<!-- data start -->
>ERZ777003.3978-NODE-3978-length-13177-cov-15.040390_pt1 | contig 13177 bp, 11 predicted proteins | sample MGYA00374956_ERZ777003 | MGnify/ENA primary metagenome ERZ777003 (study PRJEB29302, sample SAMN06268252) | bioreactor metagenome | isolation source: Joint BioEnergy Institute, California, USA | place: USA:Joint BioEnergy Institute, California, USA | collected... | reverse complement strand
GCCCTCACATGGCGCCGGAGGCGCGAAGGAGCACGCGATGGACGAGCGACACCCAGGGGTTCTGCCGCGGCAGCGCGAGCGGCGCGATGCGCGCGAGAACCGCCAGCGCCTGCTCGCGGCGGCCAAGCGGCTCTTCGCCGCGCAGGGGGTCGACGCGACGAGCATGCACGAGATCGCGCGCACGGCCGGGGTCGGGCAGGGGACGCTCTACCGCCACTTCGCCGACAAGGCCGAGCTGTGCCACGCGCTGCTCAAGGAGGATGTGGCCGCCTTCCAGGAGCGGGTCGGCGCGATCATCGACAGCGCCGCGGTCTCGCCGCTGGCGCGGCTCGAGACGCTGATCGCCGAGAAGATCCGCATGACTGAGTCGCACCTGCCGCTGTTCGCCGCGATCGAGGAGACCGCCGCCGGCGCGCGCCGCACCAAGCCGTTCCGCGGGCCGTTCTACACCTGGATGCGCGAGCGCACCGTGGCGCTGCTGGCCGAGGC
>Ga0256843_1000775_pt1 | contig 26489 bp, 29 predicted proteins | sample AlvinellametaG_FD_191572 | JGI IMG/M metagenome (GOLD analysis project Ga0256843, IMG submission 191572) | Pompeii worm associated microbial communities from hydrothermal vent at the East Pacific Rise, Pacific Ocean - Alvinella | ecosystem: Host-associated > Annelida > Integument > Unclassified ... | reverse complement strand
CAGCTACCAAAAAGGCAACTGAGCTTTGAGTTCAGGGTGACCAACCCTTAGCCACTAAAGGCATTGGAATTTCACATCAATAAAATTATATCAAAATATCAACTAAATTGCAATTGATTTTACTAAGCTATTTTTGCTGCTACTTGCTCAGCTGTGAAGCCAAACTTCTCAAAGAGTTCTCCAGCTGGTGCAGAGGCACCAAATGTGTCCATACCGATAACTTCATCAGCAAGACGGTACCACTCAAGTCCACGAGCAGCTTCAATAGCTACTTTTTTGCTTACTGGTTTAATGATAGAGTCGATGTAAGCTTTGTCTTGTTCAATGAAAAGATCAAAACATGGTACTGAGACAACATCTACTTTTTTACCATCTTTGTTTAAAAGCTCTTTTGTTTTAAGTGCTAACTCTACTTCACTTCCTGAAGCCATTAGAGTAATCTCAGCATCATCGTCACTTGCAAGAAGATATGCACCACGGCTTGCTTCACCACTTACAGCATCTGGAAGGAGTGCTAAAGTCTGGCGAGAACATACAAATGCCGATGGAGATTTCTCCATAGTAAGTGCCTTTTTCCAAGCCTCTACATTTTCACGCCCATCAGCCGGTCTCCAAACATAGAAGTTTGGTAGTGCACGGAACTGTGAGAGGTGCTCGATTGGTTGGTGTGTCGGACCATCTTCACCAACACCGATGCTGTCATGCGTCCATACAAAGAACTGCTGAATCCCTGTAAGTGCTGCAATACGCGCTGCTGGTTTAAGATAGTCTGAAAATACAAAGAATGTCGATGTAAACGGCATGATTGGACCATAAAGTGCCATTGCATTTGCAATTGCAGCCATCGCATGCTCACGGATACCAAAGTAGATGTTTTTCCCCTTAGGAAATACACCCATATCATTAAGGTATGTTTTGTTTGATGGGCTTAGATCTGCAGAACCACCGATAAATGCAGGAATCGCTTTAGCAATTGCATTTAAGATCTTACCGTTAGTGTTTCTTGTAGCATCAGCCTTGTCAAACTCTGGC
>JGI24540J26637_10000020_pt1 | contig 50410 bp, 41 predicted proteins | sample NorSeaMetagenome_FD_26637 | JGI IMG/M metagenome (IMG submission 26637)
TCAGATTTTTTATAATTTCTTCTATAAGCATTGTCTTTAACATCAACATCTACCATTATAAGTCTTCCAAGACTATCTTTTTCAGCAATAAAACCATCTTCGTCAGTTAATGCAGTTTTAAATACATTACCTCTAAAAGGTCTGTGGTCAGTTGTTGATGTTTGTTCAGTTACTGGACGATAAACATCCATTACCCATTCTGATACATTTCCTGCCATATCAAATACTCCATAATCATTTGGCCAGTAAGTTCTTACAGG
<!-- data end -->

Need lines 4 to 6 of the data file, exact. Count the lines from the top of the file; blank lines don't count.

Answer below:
CAGCTACCAAAAAGGCAACTGAGCTTTGAGTTCAGGGTGACCAACCCTTAGCCACTAAAGGCATTGGAATTTCACATCAATAAAATTATATCAAAATATCAACTAAATTGCAATTGATTTTACTAAGCTATTTTTGCTGCTACTTGCTCAGCTGTGAAGCCAAACTTCTCAAAGAGTTCTCCAGCTGGTGCAGAGGCACCAAATGTGTCCATACCGATAACTTCATCAGCAAGACGGTACCACTCAAGTCCACGAGCAGCTTCAATAGCTACTTTTTTGCTTACTGGTTTAATGATAGAGTCGATGTAAGCTTTGTCTTGTTCAATGAAAAGATCAAAACATGGTACTGAGACAACATCTACTTTTTTACCATCTTTGTTTAAAAGCTCTTTTGTTTTAAGTGCTAACTCTACTTCACTTCCTGAAGCCATTAGAGTAATCTCAGCATCATCGTCACTTGCAAGAAGATATGCACCACGGCTTGCTTCACCACTTACAGCATCTGGAAGGAGTGCTAAAGTCTGGCGAGAACATACAAATGCCGATGGAGATTTCTCCATAGTAAGTGCCTTTTTCCAAGCCTCTACATTTTCACGCCCATCAGCCGGTCTCCAAACATAGAAGTTTGGTAGTGCACGGAACTGTGAGAGGTGCTCGATTGGTTGGTGTGTCGGACCATCTTCACCAACACCGATGCTGTCATGCGTCCATACAAAGAACTGCTGAATCCCTGTAAGTGCTGCAATACGCGCTGCTGGTTTAAGATAGTCTGAAAATACAAAGAATGTCGATGTAAACGGCATGATTGGACCATAAAGTGCCATTGCATTTGCAATTGCAGCCATCGCATGCTCACGGATACCAAAGTAGATGTTTTTCCCCTTAGGAAATACACCCATATCATTAAGGTATGTTTTGTTTGATGGGCTTAGATCTGCAGAACCACCGATAAATGCAGGAATCGCTTTAGCAATTGCATTTAAGATCTTACCGTTAGTGTTTCTTGTAGCATCAGCCTTGTCAAACTCTGGC
>JGI24540J26637_10000020_pt1 | contig 50410 bp, 41 predicted proteins | sample NorSeaMetagenome_FD_26637 | JGI IMG/M metagenome (IMG submission 26637)
TCAGATTTTTTATAATTTCTTCTATAAGCATTGTCTTTAACATCAACATCTACCATTATAAGTCTTCCAAGACTATCTTTTTCAGCAATAAAACCATCTTCGTCAGTTAATGCAGTTTTAAATACATTACCTCTAAAAGGTCTGTGGTCAGTTGTTGATGTTTGTTCAGTTACTGGACGATAAACATCCATTACCCATTCTGATACATTTCCTGCCATATCAAATACTCCATAATCATTTGGCCAGTAAGTTCTTACAGG